Water pollution adversely affects the health of the people. It is the root cause of many deadly diseases like cholera, dysentery, diarrhea, jaundice, tuberculosis etc. Many rural areas of the country are facing such problems. Many urban areas are also facing acute shortage of drinking water and pollution-free water. Polluted water also affects the quality and quantity of agricultural produce. It adversely affects the aquatic life.
Controlling Water Pollution
Controlling the problem of water pollution needs serious effects at different levels: individual, community, NGOs and government. There is a need for public co-operation making the people conscious about health, hygiene and causes and effects of water pollution. Certain bad practices like throwing the garbage, domestic wastes, dead bodies into rivers, community bathing, burning the corpses with fuel wood need change. Industries must install pollution control devices and effective steps should be taken for proper treatment of city sewage. Strict vigil should be maintained and guilty person should be punished.
The Central Pollution Control Board (CPCB) is the national apex body for assessment, monitoring and control of water pollution. It advises the Central Government on all matters concerning the prevention and control of water pollution and provides technical services to the Ministry of Environment for implementing the provisions of the Environment (Protection) Act, 1986. Under this Act, effluent and emission standards in respect of various categories of industries have been notified. Seventeen categories of heavily polluting industries have been identified. Out of a total of 2,155 units of these categories, 1,877 units have installed adequate facilities for pollution control, 225 units have been closed down and remaining 53 units are defaulters (India, 2005, p. 264). The CPCB, in collaboration with the SPCBs monitors the quality of fresh water resources of the country through a network of 784 monitoring stations of which 414 are on rivers, 38 on lakes and 25 on ground water.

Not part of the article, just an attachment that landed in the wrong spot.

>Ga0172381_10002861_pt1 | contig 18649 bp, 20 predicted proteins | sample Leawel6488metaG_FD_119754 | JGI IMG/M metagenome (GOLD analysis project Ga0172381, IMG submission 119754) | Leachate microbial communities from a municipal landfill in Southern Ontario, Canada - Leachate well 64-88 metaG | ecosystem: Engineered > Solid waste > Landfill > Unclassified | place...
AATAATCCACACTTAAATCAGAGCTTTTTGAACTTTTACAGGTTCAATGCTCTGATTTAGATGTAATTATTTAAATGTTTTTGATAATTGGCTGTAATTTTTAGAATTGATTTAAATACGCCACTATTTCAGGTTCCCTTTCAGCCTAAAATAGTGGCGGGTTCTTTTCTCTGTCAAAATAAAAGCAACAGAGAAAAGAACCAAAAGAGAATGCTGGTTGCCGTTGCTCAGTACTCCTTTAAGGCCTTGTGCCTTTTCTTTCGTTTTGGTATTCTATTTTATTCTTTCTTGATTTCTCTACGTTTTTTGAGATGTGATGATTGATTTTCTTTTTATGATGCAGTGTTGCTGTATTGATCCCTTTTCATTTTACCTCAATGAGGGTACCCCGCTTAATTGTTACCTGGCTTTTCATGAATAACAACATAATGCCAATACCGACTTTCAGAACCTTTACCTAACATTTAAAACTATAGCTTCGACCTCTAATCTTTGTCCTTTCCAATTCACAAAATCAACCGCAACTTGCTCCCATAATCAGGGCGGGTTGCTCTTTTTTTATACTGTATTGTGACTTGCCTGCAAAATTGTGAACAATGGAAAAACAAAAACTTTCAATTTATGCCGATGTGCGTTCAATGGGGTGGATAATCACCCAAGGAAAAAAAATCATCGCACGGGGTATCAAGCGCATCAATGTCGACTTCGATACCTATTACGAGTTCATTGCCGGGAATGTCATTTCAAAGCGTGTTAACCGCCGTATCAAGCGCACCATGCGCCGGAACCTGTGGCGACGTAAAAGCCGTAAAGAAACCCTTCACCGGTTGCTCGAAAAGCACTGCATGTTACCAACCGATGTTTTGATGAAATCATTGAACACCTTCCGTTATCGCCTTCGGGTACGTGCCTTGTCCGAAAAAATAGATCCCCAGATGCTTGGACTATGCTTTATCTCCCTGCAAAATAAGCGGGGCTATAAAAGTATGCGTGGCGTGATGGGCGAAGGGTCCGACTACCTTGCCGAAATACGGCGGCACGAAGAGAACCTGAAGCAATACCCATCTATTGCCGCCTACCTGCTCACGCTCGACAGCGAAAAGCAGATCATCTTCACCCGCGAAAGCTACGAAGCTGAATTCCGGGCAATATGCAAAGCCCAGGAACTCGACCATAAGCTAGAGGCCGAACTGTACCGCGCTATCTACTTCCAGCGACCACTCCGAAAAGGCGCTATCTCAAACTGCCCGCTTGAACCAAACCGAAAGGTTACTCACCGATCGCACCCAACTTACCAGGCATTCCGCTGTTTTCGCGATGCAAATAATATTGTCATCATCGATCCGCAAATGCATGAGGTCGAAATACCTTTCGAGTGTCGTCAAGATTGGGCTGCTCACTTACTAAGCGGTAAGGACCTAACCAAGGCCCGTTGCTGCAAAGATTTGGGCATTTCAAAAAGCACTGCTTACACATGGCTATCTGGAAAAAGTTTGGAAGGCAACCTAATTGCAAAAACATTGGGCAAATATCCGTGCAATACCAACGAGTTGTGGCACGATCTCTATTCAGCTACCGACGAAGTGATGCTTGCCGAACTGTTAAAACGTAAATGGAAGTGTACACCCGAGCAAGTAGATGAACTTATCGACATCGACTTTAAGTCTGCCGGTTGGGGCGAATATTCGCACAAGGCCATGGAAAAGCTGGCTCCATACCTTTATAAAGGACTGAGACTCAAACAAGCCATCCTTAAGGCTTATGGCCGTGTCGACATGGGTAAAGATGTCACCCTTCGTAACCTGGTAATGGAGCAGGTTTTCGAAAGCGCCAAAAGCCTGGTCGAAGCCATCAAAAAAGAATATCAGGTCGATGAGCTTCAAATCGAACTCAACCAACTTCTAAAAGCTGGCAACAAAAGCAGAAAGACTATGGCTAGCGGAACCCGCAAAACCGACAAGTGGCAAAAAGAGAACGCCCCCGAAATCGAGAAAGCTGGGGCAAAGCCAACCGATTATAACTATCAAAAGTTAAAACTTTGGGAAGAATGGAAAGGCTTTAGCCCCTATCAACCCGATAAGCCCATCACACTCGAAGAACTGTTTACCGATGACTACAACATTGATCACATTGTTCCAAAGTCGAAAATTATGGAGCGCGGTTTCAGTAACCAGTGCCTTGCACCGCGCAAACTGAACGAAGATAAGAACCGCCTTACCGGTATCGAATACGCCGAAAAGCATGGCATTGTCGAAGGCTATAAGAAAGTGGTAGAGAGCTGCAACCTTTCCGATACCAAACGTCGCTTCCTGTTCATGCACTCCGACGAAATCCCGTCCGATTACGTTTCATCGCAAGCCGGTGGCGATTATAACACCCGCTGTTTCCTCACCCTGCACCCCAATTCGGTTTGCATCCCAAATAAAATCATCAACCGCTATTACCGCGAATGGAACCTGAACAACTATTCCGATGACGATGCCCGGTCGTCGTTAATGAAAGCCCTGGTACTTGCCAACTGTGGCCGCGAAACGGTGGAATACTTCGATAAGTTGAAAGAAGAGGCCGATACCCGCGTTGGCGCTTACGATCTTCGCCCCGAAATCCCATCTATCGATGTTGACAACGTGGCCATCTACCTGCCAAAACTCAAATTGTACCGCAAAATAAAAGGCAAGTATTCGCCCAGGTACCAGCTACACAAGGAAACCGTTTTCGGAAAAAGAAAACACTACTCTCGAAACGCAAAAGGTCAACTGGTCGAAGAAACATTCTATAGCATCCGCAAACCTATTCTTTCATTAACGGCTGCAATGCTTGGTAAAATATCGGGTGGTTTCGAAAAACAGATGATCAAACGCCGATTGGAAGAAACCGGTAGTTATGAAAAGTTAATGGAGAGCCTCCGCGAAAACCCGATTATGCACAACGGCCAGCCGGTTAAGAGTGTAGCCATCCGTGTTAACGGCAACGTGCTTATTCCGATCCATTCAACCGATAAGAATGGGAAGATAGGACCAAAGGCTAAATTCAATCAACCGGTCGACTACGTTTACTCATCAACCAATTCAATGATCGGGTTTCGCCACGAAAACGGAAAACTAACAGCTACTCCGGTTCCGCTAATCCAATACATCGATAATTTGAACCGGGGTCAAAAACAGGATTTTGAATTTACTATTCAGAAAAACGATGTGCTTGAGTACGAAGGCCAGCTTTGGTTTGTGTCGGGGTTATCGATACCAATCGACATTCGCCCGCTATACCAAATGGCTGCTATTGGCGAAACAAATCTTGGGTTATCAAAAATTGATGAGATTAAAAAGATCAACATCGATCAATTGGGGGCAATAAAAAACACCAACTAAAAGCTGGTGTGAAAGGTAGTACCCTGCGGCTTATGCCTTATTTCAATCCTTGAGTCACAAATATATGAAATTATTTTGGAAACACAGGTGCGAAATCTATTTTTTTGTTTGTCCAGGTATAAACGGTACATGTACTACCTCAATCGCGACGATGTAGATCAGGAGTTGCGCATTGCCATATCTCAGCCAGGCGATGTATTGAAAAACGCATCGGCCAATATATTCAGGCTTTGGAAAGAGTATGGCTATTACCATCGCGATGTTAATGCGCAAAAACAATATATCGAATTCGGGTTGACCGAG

Ganga Action Plan
The Ganga Action Plan (GAP) was launched in 1985 to clean the holy river. Phase I of this plan, with a total cost of Rs. 462.04 crore, was designed to tackle pollution from 25 cities and towns along the Ganga. The Phase I could not achieve desired objectives. Phase II of GAP was launched in July 1995 which besides completing the incomplete works of Phase I selected 29 towns and identified its three tributaries (Yamuna, Gomati and Damodar) for pollution control. The GAP Phase II has been merged with the National River Conservation Plan (NRCP) which now covers 157 towns located along 31 interstate rivers in 18 states of the Union. Under this plan pollution abatement works are being taken up and 215 schemes have been sanctioned.
Under Yamuna Action Plan (launched on June 5, 1993) pollution abatement works have been taken in 21 towns (12 in Haryana, 8 in U.P. and 1 in Delhi). Similarly the Gomati Action Plan has taken up pollution abatement works in Lucknow, Sultanpur and Jaunpur districts. A proposal under National Lake Conservation Plan (NLCP) for cleaning three lakes (Powai in Maharashtra, Ooty and Kodaikanal in Tamil Nadu) has also been approved by the Government.